China's ecological renewal model an inspiration to the world: UNEP chief

The ecological transformation model adopted by a rapidly industrializing China in the recent past could serve as an inspiration to developing countries grappling with climate change, pollution and habitats depletion, Erik Solheim, the Executive Director of UN Environment Programme (UNEP) said Friday.


Photo: Xinhua

Solheim told Xinhua during an exclusive interview in Nairobi on Friday that China's pioneering initiatives like fresh water ecosystems' restoration and large-scale production of clean technologies are worth emulating in order to hasten green and inclusive growth.
"I think environmental changes in China for the last five years has been the fastest in human history, very amazing and positive. Of course China still has a number of environmental challenges that needs to be resolved," Solheim remarked, adding about 50 percent of solar energy in the global grid came from China.
China leads the world in solar power development. Its annual increase of newly installed generation capacity has been the largest in the world since 2013. As of the end of September, China's installed photovoltaic capacity hit 120 gigawatts, according to official data.
During the interview, the UNEP chief who visited China in April hailed bold action by authorities in Zhejiang province in eastern China to restore a major river that had previously grappled with industrial pollution.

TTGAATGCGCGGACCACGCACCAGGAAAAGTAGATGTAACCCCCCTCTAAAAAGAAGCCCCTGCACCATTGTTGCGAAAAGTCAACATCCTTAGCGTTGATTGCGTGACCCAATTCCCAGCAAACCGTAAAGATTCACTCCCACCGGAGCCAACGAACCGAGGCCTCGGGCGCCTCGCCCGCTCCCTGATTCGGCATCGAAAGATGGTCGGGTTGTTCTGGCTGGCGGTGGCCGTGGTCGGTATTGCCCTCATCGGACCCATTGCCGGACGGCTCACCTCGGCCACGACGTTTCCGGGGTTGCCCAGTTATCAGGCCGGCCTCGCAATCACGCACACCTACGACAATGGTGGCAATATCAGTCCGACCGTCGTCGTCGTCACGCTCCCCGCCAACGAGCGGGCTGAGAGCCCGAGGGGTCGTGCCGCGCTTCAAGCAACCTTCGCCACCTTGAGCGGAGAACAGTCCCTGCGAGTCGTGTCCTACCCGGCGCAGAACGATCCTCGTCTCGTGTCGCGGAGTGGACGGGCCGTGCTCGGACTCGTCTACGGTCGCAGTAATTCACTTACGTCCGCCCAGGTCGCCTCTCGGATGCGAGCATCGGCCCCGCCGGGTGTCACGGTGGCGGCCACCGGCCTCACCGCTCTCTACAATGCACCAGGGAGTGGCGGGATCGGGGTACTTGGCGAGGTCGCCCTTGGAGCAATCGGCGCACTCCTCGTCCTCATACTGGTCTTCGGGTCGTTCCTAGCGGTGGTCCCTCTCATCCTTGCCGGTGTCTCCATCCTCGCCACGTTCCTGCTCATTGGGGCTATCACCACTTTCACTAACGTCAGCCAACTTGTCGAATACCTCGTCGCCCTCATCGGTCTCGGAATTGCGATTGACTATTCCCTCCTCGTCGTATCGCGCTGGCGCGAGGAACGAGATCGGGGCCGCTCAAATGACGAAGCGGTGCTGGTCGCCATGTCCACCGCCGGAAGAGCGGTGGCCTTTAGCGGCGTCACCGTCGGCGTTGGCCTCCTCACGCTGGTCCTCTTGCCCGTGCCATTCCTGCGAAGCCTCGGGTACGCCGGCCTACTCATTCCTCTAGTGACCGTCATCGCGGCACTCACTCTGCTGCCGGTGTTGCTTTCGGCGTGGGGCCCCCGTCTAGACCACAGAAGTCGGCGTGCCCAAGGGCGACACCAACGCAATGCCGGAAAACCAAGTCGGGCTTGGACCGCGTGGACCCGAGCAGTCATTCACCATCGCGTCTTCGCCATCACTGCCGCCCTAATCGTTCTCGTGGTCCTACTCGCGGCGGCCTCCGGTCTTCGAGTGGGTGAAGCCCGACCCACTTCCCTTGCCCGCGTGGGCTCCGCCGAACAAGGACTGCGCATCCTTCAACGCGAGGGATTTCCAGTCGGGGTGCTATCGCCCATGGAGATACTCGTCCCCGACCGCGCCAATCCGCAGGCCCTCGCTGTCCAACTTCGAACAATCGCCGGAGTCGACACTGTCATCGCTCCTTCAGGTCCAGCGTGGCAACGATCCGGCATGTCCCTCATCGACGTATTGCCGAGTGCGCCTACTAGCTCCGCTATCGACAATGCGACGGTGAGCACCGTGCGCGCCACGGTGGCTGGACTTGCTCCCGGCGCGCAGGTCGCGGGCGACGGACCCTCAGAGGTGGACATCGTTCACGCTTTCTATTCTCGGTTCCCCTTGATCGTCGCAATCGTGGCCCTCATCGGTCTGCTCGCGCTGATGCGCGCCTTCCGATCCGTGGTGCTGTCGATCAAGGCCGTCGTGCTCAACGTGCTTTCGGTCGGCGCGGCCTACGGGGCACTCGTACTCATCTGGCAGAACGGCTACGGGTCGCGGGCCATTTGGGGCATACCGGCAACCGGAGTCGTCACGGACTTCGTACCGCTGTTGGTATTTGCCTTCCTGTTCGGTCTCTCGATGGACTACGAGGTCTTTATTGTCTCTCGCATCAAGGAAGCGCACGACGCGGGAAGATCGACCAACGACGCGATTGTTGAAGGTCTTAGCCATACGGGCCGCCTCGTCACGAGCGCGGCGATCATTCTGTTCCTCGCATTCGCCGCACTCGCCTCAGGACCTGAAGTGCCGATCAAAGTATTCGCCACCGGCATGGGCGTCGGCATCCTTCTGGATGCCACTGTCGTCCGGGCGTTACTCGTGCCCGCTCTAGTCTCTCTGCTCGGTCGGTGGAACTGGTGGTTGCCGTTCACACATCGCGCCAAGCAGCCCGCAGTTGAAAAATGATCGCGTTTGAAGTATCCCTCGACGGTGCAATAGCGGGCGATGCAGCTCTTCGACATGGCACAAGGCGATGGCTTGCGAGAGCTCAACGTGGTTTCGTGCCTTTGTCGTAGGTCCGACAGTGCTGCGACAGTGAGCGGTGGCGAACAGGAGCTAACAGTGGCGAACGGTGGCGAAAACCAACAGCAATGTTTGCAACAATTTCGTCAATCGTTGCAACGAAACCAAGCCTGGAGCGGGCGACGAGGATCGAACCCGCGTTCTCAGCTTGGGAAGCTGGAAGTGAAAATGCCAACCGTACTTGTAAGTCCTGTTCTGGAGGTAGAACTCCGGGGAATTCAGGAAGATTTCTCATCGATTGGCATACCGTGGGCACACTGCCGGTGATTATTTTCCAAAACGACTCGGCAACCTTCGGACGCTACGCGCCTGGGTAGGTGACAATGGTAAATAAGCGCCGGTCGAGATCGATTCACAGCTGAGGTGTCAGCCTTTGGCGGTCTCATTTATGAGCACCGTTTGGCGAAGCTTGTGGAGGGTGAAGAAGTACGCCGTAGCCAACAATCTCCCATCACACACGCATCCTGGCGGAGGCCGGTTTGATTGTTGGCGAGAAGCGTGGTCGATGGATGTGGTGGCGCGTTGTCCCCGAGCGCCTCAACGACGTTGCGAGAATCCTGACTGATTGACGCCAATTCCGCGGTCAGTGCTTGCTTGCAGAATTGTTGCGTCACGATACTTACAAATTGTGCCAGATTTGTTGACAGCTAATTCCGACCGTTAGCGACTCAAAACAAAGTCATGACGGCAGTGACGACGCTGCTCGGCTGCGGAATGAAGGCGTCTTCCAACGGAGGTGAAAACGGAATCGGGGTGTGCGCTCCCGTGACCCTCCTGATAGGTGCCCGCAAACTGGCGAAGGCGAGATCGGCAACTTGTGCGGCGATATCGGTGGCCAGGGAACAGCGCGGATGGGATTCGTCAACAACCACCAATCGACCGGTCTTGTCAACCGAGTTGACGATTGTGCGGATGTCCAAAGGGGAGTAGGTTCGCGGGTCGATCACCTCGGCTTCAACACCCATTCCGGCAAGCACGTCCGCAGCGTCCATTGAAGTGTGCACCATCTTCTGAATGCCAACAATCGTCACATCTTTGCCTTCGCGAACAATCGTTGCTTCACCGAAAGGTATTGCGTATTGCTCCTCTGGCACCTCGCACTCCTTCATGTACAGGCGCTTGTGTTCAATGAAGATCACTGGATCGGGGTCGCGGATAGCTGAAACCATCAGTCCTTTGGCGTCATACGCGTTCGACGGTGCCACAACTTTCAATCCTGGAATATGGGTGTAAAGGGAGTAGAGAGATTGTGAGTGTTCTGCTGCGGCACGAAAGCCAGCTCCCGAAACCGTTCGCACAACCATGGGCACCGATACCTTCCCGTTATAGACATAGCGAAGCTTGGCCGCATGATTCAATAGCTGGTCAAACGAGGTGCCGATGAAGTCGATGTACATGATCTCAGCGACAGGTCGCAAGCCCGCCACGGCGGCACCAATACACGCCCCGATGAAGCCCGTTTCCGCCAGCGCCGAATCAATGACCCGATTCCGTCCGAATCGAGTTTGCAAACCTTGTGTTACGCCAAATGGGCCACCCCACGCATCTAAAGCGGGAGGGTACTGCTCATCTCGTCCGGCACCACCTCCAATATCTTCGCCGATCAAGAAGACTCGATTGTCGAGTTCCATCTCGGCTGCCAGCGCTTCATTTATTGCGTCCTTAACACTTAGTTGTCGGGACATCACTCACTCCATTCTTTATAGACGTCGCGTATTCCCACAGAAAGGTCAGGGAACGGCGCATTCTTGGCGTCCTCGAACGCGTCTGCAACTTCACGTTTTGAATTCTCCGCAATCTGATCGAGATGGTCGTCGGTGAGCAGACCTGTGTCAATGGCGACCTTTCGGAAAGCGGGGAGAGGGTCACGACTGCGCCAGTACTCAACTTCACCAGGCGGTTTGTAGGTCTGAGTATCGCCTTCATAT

The trip took Solheim to a place called Pujiang county in the province, where some lakes and rivers in the county were in the past heavily polluted from industries. "And now they are absolutely clean. Previously, it was impossible to dive, go for a swim or drink."
"We need to clean our environment everywhere and Zhejiang can serve as a global model," said Solheim, adding that countries should strike a balance between economic development and environmental sustainability.
At the same time, the head of UN environment agency lauded Chinese authorities for adopting robust measures to reduce pollution in major cities like Beijing.
Solheim noted that China has also been a global leader in digital revolution that has positively impacted on the green economy that promises more jobs and shared prosperity.
"China has contributed to bringing down the prices of environmental technologies," Solheim remarked, stressing that a number of private companies were doing a good job in this regard. For example, he said, the ride-sharing giant Didi Chuxing had promised to have more than 1 million electric vehicles on its platform by the end of 2020.
He lauded Beijing for honoring its commitment to curb emission of greenhouse gases.
"China is already ahead of the curve in delivering on its climate targets. The most important Chinese initiative is the Belt and Road Initiative because investments provide enormous opportunity for China to export ecological services, to bring solar to the world and ensure this is an environment friendly investment," said the UNEP chief.
He stressed that political leadership behind China's success in tackling air and water pollution is required in developing nations with mounting environmental challenges linked to urbanization and rapid population growth.